CHAPTER: 2 Literature Review

2.1 Prevalence of Smoking

Many people have been dying of smoking related illnesses in the UK every year. The government put up the White Paper Smoking Kills Campaign in 1998 which saw the drop from 29% to 21% between 1998 and 2008.(NHS Statistics 2009).  

The campaign sought to reduce exposure to second hand smoke, offer education and communication to the public, reduce the availability and supply of cheap tobacco, give support for smoking cessation, reduce the promotion of tobacco and regulate tobacco(WHO 2006).

The main target group should be the young since statistics show that an estimated 250000people will start smoking and topping that list will be those below 18years(West,2009). Currently over 8 million people smoke.

2.2 International smoking trends

Smoking rates have declined in the UK over the last decade though the prevalence rate is still high. Australia stands at 14% (McCathy et al(2009),Canada 18%(CGSS 1991) while California which has had comprehensive tobacco control strategies for the longest time has a smoking prevalence rate of 12%. This just shows that it is possible to even lower the UK levels further down.

2.3 Reasons for Smoking

Social and environmental factors are to blame for the onset of many people starting to smoke. Teenagers will argue that it is a status symbol and a way to get accepted into a clique of the ‘cool’ crowd while others will say that they smoke when bored or only when drinking. Whatever the reason, the bottom line is that smoking does more harm than good with each puff.(Spijkerman 2005).

3.4 Personal influences

Most people believe that smoking helps in social settings or just find it enjoyable to do,(Wiltshire et al 2005). Non-smokers find it hard to believe that smoking helps some people relax and remain calm by taking the edge off the smokers (Higgins 2005). The younger people may use smoking as a sign of rebelling from their parents, schools or family. People who have low self esteem or those that have had traumatic childhoods are also at a higher level of vulnerability to smoking.

Smoking may also be used by young girls as a way of appearing to be much older than they really are by creating an ‘adult social identity’. In boys, smoking is seen as a way of looking popular and gives the boys confidence to face the opposite sex (Stanton et al 1993).

 Most of the smokers do not know of the addictiveness and health damaging properties of tobacco and there is a notion that it is almost impossible to quit smoking (Dudas 2005).

Smoking is also associated with other drug abuses like alcoholism and drug use (Best 2000).

2.5 Social influences

The family has a big role to play when it comes to the influences it has on children. Many young smokers say that they were influenced to start smoking by their parents or elder siblings who they have all along observed smoking.  A survey done showed that 59% of those surveyed lived in households where at least one person smoked. Thus smoking by parents, siblings and friends and peers are all important predictors of tobacco use (Barman 2004). Regular smoking increase from 3% (living in households where nobody smoked) to 21% in households with three or more smokers lived (NHS 2009, Statistics).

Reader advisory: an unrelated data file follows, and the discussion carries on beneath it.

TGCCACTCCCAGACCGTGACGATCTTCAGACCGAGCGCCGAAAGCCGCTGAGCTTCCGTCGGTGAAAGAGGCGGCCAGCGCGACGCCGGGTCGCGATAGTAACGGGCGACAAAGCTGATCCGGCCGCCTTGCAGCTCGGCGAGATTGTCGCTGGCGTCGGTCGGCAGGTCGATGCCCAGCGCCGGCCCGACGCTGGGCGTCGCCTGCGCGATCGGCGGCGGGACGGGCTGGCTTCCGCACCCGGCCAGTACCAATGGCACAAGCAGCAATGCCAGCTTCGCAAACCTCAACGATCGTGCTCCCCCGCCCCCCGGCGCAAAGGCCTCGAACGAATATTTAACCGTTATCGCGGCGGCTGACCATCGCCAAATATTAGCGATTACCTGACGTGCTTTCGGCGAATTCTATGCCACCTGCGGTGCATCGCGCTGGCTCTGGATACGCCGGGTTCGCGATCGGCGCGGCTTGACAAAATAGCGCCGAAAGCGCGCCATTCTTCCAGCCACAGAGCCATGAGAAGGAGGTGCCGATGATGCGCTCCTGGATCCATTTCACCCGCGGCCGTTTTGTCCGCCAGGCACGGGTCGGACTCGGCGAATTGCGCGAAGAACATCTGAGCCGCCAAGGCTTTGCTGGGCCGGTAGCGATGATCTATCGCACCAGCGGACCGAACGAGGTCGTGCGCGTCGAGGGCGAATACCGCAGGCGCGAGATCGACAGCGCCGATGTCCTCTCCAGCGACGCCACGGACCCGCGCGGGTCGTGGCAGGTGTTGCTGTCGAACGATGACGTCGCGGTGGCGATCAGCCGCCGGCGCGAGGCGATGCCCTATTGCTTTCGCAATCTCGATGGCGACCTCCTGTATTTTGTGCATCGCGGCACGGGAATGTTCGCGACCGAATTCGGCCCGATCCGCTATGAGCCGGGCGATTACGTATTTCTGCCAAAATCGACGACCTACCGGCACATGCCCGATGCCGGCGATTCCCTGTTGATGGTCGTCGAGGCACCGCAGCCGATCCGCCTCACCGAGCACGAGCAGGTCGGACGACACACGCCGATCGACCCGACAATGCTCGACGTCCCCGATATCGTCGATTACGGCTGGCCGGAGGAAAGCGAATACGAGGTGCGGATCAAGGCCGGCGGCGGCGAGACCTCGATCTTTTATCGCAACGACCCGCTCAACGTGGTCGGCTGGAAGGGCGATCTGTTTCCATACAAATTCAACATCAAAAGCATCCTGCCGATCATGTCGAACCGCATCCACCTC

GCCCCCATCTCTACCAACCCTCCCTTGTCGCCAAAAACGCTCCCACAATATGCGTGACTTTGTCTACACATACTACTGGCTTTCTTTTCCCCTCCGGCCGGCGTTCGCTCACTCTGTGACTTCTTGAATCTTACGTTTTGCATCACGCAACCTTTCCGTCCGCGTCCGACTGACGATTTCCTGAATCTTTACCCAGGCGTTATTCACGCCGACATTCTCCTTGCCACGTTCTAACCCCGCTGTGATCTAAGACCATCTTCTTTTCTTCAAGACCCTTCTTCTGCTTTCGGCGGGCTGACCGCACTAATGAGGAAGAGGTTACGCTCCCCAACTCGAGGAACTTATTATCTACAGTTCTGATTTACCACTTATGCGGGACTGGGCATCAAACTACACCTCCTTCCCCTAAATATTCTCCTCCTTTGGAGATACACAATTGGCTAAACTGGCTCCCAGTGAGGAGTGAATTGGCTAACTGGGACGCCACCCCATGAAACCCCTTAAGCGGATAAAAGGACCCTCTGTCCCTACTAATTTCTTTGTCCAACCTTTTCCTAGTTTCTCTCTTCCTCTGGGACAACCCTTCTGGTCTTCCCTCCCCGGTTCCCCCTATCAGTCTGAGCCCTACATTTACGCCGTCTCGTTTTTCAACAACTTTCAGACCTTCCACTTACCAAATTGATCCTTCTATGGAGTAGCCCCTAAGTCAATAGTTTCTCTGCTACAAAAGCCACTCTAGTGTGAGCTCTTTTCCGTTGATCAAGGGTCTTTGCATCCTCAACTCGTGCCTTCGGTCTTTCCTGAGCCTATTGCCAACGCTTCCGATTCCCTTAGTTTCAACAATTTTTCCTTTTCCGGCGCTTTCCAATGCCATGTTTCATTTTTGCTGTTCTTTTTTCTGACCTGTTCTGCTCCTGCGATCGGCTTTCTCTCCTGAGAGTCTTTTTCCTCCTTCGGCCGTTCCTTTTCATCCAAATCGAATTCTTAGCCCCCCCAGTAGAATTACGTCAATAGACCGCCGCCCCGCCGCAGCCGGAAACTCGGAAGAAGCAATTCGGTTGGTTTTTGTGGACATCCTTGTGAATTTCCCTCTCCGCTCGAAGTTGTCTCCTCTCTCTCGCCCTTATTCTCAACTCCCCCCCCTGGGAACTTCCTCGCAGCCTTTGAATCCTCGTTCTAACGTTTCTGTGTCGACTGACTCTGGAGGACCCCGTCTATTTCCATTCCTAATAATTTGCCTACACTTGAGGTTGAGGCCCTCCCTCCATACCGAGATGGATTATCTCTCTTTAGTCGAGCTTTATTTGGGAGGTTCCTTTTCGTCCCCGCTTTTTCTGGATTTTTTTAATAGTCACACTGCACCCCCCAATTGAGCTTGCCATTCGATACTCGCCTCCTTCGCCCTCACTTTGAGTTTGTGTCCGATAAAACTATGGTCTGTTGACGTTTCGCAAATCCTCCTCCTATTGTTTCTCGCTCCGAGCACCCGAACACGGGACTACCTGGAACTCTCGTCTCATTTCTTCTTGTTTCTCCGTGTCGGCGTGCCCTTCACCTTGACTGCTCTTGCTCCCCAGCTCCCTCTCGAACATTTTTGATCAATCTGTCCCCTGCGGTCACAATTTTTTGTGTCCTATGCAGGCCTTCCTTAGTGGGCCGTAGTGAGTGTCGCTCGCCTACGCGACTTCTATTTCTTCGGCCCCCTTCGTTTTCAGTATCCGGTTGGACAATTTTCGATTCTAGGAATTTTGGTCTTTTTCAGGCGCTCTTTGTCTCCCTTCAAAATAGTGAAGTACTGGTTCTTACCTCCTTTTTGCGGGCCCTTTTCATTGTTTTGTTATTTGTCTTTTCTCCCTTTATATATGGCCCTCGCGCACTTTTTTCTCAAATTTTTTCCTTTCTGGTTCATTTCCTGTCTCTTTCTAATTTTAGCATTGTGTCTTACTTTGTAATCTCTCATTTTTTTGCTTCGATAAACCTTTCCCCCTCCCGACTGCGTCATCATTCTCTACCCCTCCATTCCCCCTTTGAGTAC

The more easier it is to get cigarettes the higher the numbers will be for first time smokers. There should be legislation controlling the availability and ease of accessing tobacco especially to the young people in order to reduce the numbers of those starting to smoke. Surveys conducted in the UK show that regular smokers aged between 12- 15 years buy their cigarettes from the newsagents or sweetshops (Forster et al). Just under a quarter of 12 to 15-year-old current regular and occasional smokers in England reported that they found it difficult to buy cigarettes from a shop (Information Centre for Health and Social Care 2007).

 According to the 2008 NHS survey results, children under the age of 16 are buying their cigarettes from shops (44%) and vending machines (10%) despite the law prohibiting the sales of cigarettes to minors. However, the most common sources of cigarettes according to the result are other people such as friends (58%), siblings (10%), and parents themselves (6%).

The government should make it impossible for the young people to buy cigarettes from shops to reduce the number of buyers. Shop owners should be encouraged to refuse to sell to any young person any tobacco product. Strict monitoring of vending machines selling cigarettes will also minimize the number of youngsters attempting to make any purchase; this is done by the National Association of Cigarette Machine Operators (NHS 2009, pg 27).

2.6 Environmental

The media is also to blame for portraying smoking as a good thing to do. All the heroes and beautiful women in movies smoke at some point and the young people are just like sponges, absorbing any new trends. The wealthier youth are also less likely to take up smoking compared to those from lower economic backgrounds (Jarvis 1997).

2.7 Level of Perception on the Danger of Smoking

A study done by the University of Michigan (2008, pg338), found out that most people do not know of the dangers of smoking and what degree of harm that tobacco can have on an individual. 74% of those interviewed believed that smoking a packet a day could have no harm on them, while another 39% thought that smoking was harmless. Despite the growing number of illnesses that tobacco can cause in the human body, it still is sad to imagine that people can be that ignorant of their health and general wellbeing. The perceived risk of smoking currently stands at 23%, still very low.